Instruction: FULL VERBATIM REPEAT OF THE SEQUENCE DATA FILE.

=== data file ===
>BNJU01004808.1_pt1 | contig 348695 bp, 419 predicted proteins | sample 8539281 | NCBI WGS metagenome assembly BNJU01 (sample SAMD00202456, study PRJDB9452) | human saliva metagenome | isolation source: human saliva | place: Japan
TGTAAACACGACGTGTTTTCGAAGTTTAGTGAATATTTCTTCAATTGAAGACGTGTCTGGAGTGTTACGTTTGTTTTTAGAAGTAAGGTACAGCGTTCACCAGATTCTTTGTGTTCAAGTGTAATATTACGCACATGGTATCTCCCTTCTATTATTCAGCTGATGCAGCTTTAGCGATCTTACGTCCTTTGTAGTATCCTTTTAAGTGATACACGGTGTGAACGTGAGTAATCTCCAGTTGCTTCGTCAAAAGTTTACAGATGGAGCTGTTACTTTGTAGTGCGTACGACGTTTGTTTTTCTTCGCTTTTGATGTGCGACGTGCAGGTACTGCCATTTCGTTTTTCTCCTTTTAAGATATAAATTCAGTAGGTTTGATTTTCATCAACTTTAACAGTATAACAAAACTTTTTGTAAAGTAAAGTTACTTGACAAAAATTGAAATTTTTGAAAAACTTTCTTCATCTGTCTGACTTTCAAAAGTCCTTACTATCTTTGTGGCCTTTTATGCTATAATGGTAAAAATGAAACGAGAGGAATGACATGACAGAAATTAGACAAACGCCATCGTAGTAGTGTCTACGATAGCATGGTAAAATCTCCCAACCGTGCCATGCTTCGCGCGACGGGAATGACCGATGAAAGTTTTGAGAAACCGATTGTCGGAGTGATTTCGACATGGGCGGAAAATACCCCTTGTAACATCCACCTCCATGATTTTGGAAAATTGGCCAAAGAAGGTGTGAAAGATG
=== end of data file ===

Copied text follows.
>BNJU01004808.1_pt1 | contig 348695 bp, 419 predicted proteins | sample 8539281 | NCBI WGS metagenome assembly BNJU01 (sample SAMD00202456, study PRJDB9452) | human saliva metagenome | isolation source: human saliva | place: Japan
TGTAAACACGACGTGTTTTCGAAGTTTAGTGAATATTTCTTCAATTGAAGACGTGTCTGGAGTGTTACGTTTGTTTTTAGAAGTAAGGTACAGCGTTCACCAGATTCTTTGTGTTCAAGTGTAATATTACGCACATGGTATCTCCCTTCTATTATTCAGCTGATGCAGCTTTAGCGATCTTACGTCCTTTGTAGTATCCTTTTAAGTGATACACGGTGTGAACGTGAGTAATCTCCAGTTGCTTCGTCAAAAGTTTACAGATGGAGCTGTTACTTTGTAGTGCGTACGACGTTTGTTTTTCTTCGCTTTTGATGTGCGACGTGCAGGTACTGCCATTTCGTTTTTCTCCTTTTAAGATATAAATTCAGTAGGTTTGATTTTCATCAACTTTAACAGTATAACAAAACTTTTTGTAAAGTAAAGTTACTTGACAAAAATTGAAATTTTTGAAAAACTTTCTTCATCTGTCTGACTTTCAAAAGTCCTTACTATCTTTGTGGCCTTTTATGCTATAATGGTAAAAATGAAACGAGAGGAATGACATGACAGAAATTAGACAAACGCCATCGTAGTAGTGTCTACGATAGCATGGTAAAATCTCCCAACCGTGCCATGCTTCGCGCGACGGGAATGACCGATGAAAGTTTTGAGAAACCGATTGTCGGAGTGATTTCGACATGGGCGGAAAATACCCCTTGTAACATCCACCTCCATGATTTTGGAAAATTGGCCAAAGAAGGTGTGAAAGATG